Girl – Film Review by Frank L.
Director: Lukas Dhont
Writers: Lukas Dhont (screenplay), Angelo Tijssens (screenplay)
Stars: Victor Polster, Arieh Worthalter, Oliver Bodart
At the beginning the word ‘Lara’ is repeated three times in a child’s voice while the screen remains blank. Lara (Victor Polster) is then seen feigning sleep, lying on her bed, with her six year old younger brother Milo (Oliver Bodart) calling her name into her ear. Milo then tries blowing gently on her face but no response. Suddenly she awakes, springs into life and cuddles him. When left on her own in her bedroom she then undertakes a series of demanding stretching exercises. Rapidly it emerges that she wishes to become a ballerina. That creates more than one problem. Firstly she is about four years too old, at almost sixteen years of age, to begin ballet school. Secondly she has the body of a boy. However, she is fortunate that her father Mathias (Arieh Worthalter), a taxi driver, is not only supportive of Lara’s decision to become a ballet dancer but also of the trials that she faces as she undertakes the hormonal and surgical treatment necessary to alter her body.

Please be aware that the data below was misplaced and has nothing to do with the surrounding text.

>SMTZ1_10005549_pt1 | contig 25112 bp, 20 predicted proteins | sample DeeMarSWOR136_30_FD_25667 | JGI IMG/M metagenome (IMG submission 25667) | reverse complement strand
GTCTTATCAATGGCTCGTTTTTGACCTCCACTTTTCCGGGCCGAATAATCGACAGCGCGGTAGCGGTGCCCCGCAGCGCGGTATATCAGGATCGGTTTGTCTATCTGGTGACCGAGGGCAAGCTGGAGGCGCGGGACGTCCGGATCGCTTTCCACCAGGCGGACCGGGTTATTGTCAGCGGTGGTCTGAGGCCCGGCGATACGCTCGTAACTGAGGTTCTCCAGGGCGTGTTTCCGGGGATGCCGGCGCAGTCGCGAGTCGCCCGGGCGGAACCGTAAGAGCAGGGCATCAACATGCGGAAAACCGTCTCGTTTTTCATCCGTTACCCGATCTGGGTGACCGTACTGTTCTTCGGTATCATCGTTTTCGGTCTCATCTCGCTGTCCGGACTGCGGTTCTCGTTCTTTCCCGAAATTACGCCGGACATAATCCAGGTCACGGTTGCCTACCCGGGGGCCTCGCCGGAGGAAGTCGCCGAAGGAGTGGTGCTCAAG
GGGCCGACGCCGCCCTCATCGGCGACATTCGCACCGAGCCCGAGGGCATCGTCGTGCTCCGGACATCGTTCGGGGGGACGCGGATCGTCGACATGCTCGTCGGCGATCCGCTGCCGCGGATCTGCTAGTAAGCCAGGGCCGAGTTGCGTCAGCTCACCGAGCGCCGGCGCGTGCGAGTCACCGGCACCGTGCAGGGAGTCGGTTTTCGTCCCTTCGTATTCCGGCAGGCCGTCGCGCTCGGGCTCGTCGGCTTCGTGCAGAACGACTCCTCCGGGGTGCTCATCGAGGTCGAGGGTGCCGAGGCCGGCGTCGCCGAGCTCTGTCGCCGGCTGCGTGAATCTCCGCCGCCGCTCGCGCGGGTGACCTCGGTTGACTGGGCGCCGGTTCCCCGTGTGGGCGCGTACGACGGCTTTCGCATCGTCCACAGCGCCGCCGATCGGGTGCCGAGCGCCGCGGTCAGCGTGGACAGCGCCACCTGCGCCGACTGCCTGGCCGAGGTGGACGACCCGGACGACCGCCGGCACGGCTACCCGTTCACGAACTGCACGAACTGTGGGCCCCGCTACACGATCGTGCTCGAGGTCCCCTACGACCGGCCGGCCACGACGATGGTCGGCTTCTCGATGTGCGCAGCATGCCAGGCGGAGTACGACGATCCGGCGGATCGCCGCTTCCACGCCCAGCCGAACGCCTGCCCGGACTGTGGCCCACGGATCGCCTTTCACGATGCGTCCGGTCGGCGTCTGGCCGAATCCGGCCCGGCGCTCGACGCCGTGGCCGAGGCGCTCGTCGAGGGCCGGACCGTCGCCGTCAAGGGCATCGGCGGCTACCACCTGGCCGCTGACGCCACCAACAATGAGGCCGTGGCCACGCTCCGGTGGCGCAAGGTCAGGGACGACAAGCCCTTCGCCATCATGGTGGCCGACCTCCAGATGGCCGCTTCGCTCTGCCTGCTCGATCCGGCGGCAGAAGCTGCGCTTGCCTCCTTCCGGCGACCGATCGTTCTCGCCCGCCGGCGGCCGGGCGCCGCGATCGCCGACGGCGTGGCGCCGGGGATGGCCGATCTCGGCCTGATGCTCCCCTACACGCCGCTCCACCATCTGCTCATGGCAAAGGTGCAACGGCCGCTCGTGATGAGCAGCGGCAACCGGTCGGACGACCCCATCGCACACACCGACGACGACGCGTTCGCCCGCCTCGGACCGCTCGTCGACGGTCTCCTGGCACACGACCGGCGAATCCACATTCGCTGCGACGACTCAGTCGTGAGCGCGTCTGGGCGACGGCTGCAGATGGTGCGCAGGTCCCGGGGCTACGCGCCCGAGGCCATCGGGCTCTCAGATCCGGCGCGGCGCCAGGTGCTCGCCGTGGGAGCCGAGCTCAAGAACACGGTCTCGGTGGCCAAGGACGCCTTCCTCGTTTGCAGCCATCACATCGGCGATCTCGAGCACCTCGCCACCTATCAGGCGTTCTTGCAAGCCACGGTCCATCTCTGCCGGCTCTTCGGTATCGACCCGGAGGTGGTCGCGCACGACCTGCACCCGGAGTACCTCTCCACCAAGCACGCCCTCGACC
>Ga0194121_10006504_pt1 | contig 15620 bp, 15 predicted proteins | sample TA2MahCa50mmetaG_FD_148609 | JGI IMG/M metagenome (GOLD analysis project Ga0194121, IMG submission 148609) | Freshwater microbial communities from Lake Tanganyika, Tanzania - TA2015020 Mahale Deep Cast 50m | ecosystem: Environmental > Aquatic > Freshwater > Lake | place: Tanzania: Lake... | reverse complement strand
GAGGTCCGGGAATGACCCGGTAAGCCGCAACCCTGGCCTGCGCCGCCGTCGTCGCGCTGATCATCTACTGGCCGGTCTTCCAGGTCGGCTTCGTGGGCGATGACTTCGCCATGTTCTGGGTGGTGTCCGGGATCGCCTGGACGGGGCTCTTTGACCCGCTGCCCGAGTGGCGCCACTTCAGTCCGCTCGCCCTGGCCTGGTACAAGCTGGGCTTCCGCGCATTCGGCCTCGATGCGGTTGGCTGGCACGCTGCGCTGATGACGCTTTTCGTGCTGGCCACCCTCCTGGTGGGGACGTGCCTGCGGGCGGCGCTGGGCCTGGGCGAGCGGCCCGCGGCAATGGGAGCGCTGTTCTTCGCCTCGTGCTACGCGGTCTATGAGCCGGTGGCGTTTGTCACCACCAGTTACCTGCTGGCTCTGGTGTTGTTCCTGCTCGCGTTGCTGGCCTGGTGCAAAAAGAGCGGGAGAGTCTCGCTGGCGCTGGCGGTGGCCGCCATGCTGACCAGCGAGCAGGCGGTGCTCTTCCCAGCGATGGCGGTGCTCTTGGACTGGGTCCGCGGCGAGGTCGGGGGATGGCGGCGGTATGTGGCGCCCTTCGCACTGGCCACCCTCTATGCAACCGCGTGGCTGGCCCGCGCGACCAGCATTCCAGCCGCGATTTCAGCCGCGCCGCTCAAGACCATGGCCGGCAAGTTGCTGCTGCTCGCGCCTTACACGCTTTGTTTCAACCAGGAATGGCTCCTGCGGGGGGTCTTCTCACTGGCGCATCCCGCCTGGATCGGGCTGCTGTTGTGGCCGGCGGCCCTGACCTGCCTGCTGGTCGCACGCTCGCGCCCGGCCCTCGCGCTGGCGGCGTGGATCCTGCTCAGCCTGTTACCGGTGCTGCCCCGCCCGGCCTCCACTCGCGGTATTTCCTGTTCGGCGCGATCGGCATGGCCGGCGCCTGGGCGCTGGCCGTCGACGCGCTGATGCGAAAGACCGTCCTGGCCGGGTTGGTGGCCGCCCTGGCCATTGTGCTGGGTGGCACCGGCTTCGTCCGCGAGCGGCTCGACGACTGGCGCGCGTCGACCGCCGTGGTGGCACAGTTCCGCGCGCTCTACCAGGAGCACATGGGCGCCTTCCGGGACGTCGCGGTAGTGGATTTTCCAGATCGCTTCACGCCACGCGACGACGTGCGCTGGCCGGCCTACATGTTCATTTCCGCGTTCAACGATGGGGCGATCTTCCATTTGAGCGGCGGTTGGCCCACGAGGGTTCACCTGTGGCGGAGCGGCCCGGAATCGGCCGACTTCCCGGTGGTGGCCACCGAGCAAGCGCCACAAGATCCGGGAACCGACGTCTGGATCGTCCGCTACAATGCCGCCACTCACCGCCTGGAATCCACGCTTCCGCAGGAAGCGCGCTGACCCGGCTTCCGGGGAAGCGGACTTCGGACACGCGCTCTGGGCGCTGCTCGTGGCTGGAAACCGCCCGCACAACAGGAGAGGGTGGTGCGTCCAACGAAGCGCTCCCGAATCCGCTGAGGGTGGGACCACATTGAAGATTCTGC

The entire film centres on Lara and the multiplicity of challenges which she faces. Some are quite innocent as when Milo, being a disobedient six year old, refuses to get dressed for school and in his tantrum calls her ‘Victor’. Her fury is more powerful because it is so controlled. Other humiliations are far less innocent as when the other young aspiring ballerinas taunt her about her modesty in the changing rooms.
Polster was born in 2002 so he is the perfect age for the part of Lara. He is both an actor and dancer and he needs both of these skills in spades to play the role of Lara, which is both a physically and mentally demanding one. His performance is a tour de force.
The French title of the film is ‘Un Beau Regard’ which more generously encapsulates the complexities of this film than the English title ‘Girl’. Lukas Dhont is Flemish and the language of the film is Flemish which by any definition is the culture and language of a minority. It is noteworthy that it is the culture of a minority that is leading the way in explaining the challenges that a transsexual faces. Dhont has told this revelatory story from Lara’s perspective and the viewer has, as a result, at least some inkling of the challenges that a transsexual faces on a daily basis. It is a brave film. It sets the standard by which future films in relation to transsexuality will be judged.
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